A collaborative inquiry with white women about our understanding of difference in education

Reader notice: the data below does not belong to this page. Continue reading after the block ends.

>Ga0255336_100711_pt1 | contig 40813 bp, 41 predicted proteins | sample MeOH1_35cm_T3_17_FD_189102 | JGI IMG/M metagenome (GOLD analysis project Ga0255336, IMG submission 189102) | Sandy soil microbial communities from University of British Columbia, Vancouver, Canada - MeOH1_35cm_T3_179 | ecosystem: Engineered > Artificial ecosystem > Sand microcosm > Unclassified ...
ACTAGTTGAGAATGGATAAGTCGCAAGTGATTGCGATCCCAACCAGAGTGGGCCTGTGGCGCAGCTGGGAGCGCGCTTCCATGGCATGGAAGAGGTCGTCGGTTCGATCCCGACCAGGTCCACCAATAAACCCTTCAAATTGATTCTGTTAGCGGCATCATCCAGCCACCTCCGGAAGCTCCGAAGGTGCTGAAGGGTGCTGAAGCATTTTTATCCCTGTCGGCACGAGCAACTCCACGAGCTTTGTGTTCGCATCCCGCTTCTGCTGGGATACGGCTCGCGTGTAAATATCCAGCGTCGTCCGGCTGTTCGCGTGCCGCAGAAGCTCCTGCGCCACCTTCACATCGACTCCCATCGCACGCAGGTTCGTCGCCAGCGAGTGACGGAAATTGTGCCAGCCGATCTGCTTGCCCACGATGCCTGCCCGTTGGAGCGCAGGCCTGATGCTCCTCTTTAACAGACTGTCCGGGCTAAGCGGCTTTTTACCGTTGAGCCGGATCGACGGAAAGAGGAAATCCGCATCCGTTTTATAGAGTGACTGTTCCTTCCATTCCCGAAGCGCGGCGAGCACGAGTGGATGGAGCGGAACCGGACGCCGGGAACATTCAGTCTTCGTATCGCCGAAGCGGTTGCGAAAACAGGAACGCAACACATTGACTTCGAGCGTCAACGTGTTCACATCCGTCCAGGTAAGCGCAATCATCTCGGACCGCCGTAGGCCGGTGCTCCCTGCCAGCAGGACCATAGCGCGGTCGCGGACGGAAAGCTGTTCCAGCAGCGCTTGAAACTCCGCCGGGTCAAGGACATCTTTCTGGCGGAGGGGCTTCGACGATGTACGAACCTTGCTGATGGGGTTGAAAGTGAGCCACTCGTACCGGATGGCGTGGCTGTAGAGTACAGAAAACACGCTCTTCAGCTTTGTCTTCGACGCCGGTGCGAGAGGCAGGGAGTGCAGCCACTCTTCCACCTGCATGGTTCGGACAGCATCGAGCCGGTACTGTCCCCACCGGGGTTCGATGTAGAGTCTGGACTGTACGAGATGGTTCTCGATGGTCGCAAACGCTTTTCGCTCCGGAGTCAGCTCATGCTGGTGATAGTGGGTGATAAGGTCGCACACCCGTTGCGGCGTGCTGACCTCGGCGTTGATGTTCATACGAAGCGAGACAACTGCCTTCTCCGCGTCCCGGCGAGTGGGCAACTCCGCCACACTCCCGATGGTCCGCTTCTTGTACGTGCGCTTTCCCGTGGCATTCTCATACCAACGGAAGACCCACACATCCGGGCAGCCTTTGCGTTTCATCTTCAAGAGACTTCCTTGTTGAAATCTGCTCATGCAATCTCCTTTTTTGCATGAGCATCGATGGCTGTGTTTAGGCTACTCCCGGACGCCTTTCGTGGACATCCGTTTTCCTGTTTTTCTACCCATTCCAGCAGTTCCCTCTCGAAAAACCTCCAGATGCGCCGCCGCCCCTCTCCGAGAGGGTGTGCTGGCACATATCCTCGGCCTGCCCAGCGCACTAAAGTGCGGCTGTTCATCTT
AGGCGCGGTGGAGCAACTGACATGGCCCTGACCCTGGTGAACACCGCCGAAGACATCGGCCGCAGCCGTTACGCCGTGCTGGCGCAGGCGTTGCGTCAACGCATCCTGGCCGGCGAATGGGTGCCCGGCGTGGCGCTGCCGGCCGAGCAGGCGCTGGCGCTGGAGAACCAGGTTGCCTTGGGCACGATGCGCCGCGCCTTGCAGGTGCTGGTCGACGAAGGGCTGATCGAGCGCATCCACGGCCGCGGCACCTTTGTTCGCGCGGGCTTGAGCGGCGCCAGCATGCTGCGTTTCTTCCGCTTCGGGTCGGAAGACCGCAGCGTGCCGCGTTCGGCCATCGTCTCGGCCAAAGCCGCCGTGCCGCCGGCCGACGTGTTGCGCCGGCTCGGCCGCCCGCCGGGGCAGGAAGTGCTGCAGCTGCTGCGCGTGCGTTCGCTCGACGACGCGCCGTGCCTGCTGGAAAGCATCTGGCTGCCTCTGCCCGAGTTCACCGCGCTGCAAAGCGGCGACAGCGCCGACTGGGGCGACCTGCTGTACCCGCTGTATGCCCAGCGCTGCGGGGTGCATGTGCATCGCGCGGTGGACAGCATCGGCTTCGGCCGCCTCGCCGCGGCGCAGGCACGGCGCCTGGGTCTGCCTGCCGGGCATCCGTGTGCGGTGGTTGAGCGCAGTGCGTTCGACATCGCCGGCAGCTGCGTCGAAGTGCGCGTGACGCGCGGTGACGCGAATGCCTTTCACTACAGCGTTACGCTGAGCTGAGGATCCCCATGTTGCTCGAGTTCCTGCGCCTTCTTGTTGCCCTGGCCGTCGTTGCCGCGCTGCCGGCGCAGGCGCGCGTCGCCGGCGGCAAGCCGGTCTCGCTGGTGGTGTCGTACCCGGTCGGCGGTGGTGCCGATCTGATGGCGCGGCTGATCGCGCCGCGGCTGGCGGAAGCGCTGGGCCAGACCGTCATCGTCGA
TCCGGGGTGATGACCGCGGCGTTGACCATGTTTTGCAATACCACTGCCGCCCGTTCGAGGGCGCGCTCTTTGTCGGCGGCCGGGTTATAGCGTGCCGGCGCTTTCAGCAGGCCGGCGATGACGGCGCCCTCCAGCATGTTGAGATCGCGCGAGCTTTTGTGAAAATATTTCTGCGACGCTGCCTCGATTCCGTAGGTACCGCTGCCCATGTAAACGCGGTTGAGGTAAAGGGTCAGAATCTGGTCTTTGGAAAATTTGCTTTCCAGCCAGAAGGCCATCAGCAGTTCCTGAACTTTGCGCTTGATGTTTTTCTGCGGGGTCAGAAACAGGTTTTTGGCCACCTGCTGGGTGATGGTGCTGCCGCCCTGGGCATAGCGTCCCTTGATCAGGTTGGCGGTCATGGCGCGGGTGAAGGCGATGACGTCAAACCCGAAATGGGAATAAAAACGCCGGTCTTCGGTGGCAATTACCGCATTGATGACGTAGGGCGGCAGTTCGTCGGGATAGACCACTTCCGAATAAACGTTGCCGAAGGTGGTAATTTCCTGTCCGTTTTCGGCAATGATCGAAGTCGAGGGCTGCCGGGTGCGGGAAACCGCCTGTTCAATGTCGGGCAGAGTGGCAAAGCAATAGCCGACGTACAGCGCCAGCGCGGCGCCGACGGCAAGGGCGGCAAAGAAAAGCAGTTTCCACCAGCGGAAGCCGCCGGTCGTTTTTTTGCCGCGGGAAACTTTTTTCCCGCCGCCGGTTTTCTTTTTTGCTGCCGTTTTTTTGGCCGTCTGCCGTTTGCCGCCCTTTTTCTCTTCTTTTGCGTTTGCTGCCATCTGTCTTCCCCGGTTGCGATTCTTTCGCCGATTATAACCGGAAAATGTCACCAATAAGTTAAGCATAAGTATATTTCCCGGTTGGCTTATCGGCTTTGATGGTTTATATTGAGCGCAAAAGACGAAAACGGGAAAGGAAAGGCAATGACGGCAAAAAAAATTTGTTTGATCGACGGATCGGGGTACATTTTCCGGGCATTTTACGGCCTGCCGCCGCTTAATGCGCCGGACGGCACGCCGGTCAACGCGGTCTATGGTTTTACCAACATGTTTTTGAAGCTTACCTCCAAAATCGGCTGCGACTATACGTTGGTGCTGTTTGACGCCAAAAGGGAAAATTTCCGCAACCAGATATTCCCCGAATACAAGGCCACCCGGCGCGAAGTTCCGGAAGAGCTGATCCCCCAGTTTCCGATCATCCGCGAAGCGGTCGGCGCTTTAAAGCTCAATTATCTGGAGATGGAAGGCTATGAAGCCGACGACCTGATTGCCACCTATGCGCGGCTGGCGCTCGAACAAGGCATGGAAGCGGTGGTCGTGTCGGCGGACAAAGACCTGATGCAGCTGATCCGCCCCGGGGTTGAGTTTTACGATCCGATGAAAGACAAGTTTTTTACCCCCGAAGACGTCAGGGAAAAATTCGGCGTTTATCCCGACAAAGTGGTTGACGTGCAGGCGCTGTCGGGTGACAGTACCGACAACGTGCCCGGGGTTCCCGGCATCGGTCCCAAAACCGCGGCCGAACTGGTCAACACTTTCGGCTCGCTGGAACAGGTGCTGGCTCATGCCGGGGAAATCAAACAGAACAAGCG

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Although the research literature has documented teacher’s deficit beliefs about culturally, linguistically, economically, diverse (CLED) students, the literature on shifting deficit thinking has itself often been characterized by a deficit view of educators as the problem. This position places teachers at the center of the discourse rather than examining the ways in which competing discourses about diversity in general and special education as well as society at large serve to complicate teachers’ ability to develop a critical consciousness (Freire, 1990). A critical consciousness refers to the process of learning to recognize the social, cultural, political, linguistic, and economic contradictions that account for the disparities in education (e.g., disproportionate representation in special education, drop-out rate, achievement, etc) as a way of understanding and changing such oppressive and inequitable practices (Britzman, 1991; Freire, 1990). Notably absent are the voices of the teachers involved in transformative learning experiences (Cranton1994; Mezirow, 1990, 2000) and their perceptions of factors, which facilitated their growth. In particular, I collaboratively explored the interrelationships between the life experiences of five White women and their reported shift toward a critical consciousness about difference as a result of their engagement in a Master's level course on intercultural communication in special education. I conducted surveys, individual interviews, written reflection and collaborative inquiry (Bray, Lee, Smith, & Yorks, 2000; Brooks & Edwards, 1997) to actively engage my participants in a critical discussion/reflection about our life stories and experience in the course. Participants were not only actively involved in the data collection but also in the analysis and representation of the data. Findings indicate that participants’ development of a critical consciousness about difference was influenced greatly by their exposure to difference, experiences, which disrupted their comfort zone, and influential relationships with others. Characteristics of the course to which participants attributed shifts in their thinking included: a safe environment where their views were accepted, reflective journaling, learning from others, developing another perspective, and viewing the process as an ongoing journey. Ultimately these course experiences resulted in the development of mindfulness, a critical attribute of intercultural competence. Implications for research and teacher education are discussed.